But we must begin far before that, centuries ago. Before the gods of Theros rose to power, the titans—horrific primal urges made flesh—roamed the mortal realm, sowing death and destruction in their wake. The mortals, powerless to defend themselves, turned to prayer in their hour of need. From this prayer, this concentrated devotion, sprang forth the gods themselves.
Imbued with incredible power by the faith of mortals, the gods sealed the titans away in the Underworld. Klothys, the god of fate, volunteered to act as jailer and sequestered herself in the Underworld for eternity. While Erebos rules this realm beyond death, it was Klothys who acted as eternal seal, ensuring the titans remained trapped.
And so, the gods ruled, confident in their position that they had so rightfully earned, until the satyr Xenagos presented a new threat. By harnessing that same power of devotion, he ascended to godhood himself, revealing an unsightly truth to the gods—they were replaceable.
The sun god Heliod sent his champion, the Planeswalker Elspeth, to destroy Xenagos—and she succeeded. However, the fact that Xenagos ascended at all haunted him. If the people of Theros looked up to Elspeth more than Heliod himself, she would surely take his place in the pantheon. Fearful, Heliod struck Elspeth down in her moment of triumph, casting her into the Underworld to be forgotten.
Elspeth was dead.
But her story was not yet over. Another Planeswalker lurked in the shadows of Theros—the nightmare mage Ashiok. Ashiok lived for fear, believing it to be the great equalizer of all things. Thus, while Elspeth should have received eternal rest in Ilysia, the Underworld haven of fallen heroes, she was instead visited by constant nightmares from her past. Of Daxos, her former love, whom she was tricked into killing. Of Heliod, striking her down with the spear she had wielded in his name. And of her childhood torment at the hands of the wretched Phyrexians.
Two things came of this. Ashiok's visions are more real than most, and in one of them, Elspeth seized Heliod's spear Khrusor. When the vision had passed, a twisted version of the spear remained, dripping with darkness and power. Secondly, Ashiok learned of the Phyrexians' existence and promptly planeswalked away to learn more of these true living nightmares.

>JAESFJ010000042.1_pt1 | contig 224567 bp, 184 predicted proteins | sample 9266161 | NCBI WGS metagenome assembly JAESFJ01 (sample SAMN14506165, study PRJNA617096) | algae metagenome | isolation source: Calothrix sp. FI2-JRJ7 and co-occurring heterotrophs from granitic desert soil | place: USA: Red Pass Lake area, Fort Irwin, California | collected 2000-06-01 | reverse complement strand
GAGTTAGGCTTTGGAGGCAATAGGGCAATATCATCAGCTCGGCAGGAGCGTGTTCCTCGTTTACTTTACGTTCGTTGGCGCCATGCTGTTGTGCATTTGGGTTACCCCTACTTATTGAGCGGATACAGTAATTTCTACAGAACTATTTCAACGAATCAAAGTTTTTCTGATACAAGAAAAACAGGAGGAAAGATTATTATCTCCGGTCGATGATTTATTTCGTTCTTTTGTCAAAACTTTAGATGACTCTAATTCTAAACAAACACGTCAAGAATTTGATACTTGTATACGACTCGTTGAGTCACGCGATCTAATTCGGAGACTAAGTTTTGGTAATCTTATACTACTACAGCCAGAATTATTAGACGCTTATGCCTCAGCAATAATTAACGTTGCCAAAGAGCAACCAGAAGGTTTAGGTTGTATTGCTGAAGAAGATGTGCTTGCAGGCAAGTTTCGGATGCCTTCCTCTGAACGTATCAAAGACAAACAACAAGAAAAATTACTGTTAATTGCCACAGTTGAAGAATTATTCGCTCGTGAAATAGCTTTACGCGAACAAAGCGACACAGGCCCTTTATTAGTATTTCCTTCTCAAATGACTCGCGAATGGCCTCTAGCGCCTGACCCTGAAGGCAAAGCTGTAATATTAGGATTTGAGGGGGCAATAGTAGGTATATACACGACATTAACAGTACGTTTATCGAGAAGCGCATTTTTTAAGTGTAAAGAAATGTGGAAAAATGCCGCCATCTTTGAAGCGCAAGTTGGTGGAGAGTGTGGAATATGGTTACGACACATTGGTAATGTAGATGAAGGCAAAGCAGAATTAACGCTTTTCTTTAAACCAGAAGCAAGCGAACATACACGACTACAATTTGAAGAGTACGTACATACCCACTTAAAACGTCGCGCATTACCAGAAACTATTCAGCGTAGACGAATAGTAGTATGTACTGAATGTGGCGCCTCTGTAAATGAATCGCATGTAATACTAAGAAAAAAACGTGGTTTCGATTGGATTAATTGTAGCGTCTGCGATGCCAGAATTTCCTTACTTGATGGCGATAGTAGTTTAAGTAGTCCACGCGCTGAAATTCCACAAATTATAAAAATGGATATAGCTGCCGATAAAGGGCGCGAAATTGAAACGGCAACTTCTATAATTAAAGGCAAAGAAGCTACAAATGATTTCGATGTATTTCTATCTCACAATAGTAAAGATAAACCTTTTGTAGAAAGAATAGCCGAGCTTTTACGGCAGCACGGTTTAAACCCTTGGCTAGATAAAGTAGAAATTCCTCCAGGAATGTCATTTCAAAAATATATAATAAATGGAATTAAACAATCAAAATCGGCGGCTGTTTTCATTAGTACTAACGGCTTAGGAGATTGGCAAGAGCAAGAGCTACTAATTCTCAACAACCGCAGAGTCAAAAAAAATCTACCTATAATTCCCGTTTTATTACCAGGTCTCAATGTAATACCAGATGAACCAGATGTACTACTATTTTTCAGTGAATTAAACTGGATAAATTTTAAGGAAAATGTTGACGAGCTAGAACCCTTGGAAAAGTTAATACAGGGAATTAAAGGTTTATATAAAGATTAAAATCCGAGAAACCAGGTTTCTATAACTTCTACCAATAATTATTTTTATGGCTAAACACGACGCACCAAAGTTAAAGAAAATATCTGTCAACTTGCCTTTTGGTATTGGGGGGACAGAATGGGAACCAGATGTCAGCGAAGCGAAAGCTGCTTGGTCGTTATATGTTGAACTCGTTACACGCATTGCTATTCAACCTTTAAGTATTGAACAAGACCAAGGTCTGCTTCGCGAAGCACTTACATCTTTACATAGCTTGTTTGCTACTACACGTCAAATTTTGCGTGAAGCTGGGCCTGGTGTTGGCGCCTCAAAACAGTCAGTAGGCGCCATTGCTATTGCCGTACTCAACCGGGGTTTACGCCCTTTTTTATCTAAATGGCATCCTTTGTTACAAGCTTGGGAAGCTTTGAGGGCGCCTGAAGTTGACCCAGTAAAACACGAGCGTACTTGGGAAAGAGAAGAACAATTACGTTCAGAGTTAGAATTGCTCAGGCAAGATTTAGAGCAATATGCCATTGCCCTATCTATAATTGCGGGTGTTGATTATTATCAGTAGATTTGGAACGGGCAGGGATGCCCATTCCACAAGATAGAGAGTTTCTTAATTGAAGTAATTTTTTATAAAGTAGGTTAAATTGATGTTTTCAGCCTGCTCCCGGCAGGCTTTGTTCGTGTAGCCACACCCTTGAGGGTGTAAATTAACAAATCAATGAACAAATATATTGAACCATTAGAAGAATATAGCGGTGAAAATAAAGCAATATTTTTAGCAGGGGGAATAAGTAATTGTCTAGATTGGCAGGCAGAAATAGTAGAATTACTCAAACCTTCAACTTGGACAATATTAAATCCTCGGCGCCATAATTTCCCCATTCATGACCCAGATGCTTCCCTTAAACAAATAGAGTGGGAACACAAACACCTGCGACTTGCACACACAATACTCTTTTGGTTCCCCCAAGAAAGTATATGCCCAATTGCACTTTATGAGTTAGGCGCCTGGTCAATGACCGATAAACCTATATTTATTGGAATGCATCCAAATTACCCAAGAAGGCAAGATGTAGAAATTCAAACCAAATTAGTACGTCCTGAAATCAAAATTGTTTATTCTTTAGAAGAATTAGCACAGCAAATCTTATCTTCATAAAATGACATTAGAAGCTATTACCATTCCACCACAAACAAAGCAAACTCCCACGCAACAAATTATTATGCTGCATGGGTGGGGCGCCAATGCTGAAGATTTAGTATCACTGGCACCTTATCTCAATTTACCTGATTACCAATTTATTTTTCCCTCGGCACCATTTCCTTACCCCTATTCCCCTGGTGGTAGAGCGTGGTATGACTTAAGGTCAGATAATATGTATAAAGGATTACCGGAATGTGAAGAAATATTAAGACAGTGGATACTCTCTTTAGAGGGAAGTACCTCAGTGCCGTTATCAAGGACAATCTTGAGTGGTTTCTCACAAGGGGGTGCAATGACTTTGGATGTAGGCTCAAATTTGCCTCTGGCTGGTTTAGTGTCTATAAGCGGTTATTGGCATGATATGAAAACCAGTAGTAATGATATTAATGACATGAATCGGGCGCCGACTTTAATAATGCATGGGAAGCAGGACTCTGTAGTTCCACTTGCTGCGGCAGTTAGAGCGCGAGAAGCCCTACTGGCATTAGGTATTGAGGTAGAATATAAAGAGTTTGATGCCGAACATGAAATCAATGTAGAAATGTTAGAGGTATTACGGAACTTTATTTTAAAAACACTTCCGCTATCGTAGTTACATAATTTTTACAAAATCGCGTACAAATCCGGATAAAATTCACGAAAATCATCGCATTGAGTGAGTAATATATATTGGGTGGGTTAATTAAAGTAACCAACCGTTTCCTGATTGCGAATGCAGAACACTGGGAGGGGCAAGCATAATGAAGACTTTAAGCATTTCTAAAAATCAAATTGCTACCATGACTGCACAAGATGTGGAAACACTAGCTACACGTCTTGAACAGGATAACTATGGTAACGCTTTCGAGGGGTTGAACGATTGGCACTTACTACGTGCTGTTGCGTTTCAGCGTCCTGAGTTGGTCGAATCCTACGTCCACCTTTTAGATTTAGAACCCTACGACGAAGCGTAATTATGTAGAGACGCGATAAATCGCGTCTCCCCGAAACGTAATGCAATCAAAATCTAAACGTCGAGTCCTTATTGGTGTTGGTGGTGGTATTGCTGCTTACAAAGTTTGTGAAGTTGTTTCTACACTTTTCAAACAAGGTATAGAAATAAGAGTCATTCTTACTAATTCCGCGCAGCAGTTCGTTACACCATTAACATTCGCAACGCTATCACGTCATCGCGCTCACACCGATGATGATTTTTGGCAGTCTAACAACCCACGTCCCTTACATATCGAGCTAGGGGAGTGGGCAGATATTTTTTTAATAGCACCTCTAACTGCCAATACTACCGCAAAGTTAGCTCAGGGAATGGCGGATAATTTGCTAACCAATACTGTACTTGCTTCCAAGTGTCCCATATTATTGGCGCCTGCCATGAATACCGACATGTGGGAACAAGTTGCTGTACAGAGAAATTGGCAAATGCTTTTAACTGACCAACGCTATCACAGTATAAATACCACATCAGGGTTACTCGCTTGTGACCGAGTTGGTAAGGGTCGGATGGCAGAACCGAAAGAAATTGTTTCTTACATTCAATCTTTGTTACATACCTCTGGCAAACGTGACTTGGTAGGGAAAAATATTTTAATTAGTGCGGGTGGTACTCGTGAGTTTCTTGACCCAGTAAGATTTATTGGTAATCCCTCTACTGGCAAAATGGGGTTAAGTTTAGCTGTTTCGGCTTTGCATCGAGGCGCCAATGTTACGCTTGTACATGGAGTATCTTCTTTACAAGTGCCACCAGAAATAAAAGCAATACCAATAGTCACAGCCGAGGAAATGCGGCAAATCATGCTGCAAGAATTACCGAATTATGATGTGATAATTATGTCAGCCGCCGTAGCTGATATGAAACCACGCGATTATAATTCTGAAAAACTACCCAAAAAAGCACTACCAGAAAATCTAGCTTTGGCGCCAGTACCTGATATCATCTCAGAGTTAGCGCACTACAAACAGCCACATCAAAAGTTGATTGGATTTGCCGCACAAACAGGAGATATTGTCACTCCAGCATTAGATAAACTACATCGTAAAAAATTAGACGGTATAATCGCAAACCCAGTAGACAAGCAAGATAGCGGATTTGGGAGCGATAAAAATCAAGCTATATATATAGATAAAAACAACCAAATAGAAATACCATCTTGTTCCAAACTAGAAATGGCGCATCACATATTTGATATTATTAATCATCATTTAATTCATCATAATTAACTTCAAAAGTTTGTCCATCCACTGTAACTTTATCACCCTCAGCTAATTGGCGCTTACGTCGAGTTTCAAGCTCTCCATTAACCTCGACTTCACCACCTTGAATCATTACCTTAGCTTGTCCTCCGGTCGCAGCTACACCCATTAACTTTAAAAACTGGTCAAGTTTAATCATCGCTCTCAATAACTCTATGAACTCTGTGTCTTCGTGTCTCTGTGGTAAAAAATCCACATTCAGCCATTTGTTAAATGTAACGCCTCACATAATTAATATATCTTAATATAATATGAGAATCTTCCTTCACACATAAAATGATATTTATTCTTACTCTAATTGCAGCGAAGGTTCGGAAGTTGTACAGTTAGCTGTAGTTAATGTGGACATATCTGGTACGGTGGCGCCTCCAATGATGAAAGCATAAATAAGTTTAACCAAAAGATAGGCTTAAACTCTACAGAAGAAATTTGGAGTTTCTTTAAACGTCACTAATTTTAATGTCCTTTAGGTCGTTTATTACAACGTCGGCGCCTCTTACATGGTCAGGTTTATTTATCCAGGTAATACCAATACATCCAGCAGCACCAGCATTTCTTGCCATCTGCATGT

Meanwhile, the god Heliod contemplated the fragility of his immortality. He would not allow anyone to take his place in the pantheon—not even the other existing gods. To that end, he pulled the soul of the oracle Daxos and transformed him into his champion in the mortal realm. Now a demigod, Daxos was instructed to remove all trace of the other gods from the great city of Meletis.
The other gods, refusing to stand for such an affront, called upon their own champions from the Underworld; with this, the gods were at war. And when gods clash, mortals suffer the consequences. One such consequence took the form of rifts to the Underworld from which countless monsters poured forth. Erebos, the god of the Underworld, was consumed by this conflict. He hated Heliod most of all, and in his rage, he neglected to keep a tight grip on the souls under his purview.
News travels fast, even in the afterlife, and Elspeth heard talk of rifts to the mortal realm. Realizing her work in the Multiverse was not yet done, Elspeth gripped her shadow spear and headed toward a hidden exit in Erebos's palace—but she wasn't the only one seeking escape.
Klothys was furious. When Xenagos attempted to take her place in the pantheon, she was understandably upset. When countless souls dared defy fate to reverse their own deaths, she was livid. She dispatched countless agents of fate to stop these souls from seeking new life. But for Elspeth's, a Planeswalker's soul, she needed something special. So Klothys weaved her masterpiece—an agent of fate she called Calix. Created solely to carry out the will of Klothys, Calix headed off in pursuit of Elspeth in order to preserve that which should be.
As Elspeth headed toward freedom, she gathered allies. Along her journey, she faced many battles and powerful foes, and she fought them all off. After each victory, she raised her spear high and proclaimed: "Behold, the true Khrusor! Heliod wields a fake!"
She also clashed repeatedly with Calix, emerging victorious every time. After all, she was a seasoned warrior, and he was freshly made. But with each battle, Calix did a little better—he was learning his foe as he learned himself. Still, she defeated him one final time as she reached the exit. Where Heliod awaited her.
Through Daxos, Elspeth's former love, Heliod had learned of her attempted escape. Past the point of reason, Heliod stood in Elspeth's way, refusing her passage out of the Underworld. She could not be allowed to escape. She would be the end of him. She was the cause of all this. Ranting under his breath, he charged Elspeth with his spear Khrusor. . .which promptly shattered in his hands.
For each time Elspeth repeated that her shadowspear was the true Khrusor, the onlooker souls believed her. And it was the power of that belief, that devotion, that caused her lie to simply become truth. Staring down the point of a spear that was no longer his, Heliod yielded. And Erebos laughed.
In Erebos's centuries of existence, no sound had ever pleased him quite like the sound of Heliod's surrender. And Erebos simply took the defeated sun god and placed him beneath a giant boulder, where he would suffer for all eternity, or until he was forgotten by his worshippers above. As for Elspeth, Erebos gifted her his eternal gratitude—and safe passage back to the mortal realm.
After a brief reunion with Daxos, Elspeth planeswalked away. Calix looked on, his very being in agony. It was his purpose to return Elspeth to where she belonged, and now he could no longer reach her. But in his darkest hour, a strange idea sparked within him—and he simply planeswalked after her.